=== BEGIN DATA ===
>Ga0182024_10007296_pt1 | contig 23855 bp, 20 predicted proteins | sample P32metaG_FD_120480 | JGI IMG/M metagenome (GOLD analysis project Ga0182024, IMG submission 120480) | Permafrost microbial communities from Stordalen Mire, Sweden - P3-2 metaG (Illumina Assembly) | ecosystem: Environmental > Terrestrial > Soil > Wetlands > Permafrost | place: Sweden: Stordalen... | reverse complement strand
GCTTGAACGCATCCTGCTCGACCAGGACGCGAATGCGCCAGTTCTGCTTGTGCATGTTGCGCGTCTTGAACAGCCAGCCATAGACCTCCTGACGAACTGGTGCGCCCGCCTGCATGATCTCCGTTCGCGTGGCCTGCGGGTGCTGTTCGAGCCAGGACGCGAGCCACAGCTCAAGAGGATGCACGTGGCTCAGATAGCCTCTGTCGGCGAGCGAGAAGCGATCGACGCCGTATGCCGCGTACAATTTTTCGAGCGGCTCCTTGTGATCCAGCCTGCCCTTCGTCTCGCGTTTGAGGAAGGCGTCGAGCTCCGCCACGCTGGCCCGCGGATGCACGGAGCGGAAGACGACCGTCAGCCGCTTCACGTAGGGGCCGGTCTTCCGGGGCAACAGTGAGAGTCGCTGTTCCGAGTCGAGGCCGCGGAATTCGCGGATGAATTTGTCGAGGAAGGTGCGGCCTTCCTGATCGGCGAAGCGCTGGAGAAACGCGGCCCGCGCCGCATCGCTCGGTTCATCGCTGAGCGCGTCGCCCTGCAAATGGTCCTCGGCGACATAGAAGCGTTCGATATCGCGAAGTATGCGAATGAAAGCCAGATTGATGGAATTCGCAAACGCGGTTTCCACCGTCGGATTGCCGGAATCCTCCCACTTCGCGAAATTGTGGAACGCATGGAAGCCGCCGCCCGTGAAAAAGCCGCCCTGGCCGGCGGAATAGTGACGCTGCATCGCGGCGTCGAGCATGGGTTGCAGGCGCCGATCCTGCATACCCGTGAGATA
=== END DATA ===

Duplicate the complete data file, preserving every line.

>Ga0182024_10007296_pt1 | contig 23855 bp, 20 predicted proteins | sample P32metaG_FD_120480 | JGI IMG/M metagenome (GOLD analysis project Ga0182024, IMG submission 120480) | Permafrost microbial communities from Stordalen Mire, Sweden - P3-2 metaG (Illumina Assembly) | ecosystem: Environmental > Terrestrial > Soil > Wetlands > Permafrost | place: Sweden: Stordalen... | reverse complement strand
GCTTGAACGCATCCTGCTCGACCAGGACGCGAATGCGCCAGTTCTGCTTGTGCATGTTGCGCGTCTTGAACAGCCAGCCATAGACCTCCTGACGAACTGGTGCGCCCGCCTGCATGATCTCCGTTCGCGTGGCCTGCGGGTGCTGTTCGAGCCAGGACGCGAGCCACAGCTCAAGAGGATGCACGTGGCTCAGATAGCCTCTGTCGGCGAGCGAGAAGCGATCGACGCCGTATGCCGCGTACAATTTTTCGAGCGGCTCCTTGTGATCCAGCCTGCCCTTCGTCTCGCGTTTGAGGAAGGCGTCGAGCTCCGCCACGCTGGCCCGCGGATGCACGGAGCGGAAGACGACCGTCAGCCGCTTCACGTAGGGGCCGGTCTTCCGGGGCAACAGTGAGAGTCGCTGTTCCGAGTCGAGGCCGCGGAATTCGCGGATGAATTTGTCGAGGAAGGTGCGGCCTTCCTGATCGGCGAAGCGCTGGAGAAACGCGGCCCGCGCCGCATCGCTCGGTTCATCGCTGAGCGCGTCGCCCTGCAAATGGTCCTCGGCGACATAGAAGCGTTCGATATCGCGAAGTATGCGAATGAAAGCCAGATTGATGGAATTCGCAAACGCGGTTTCCACCGTCGGATTGCCGGAATCCTCCCACTTCGCGAAATTGTGGAACGCATGGAAGCCGCCGCCCGTGAAAAAGCCGCCCTGGCCGGCGGAATAGTGACGCTGCATCGCGGCGTCGAGCATGGGTTGCAGGCGCCGATCCTGCATACCCGTGAGATA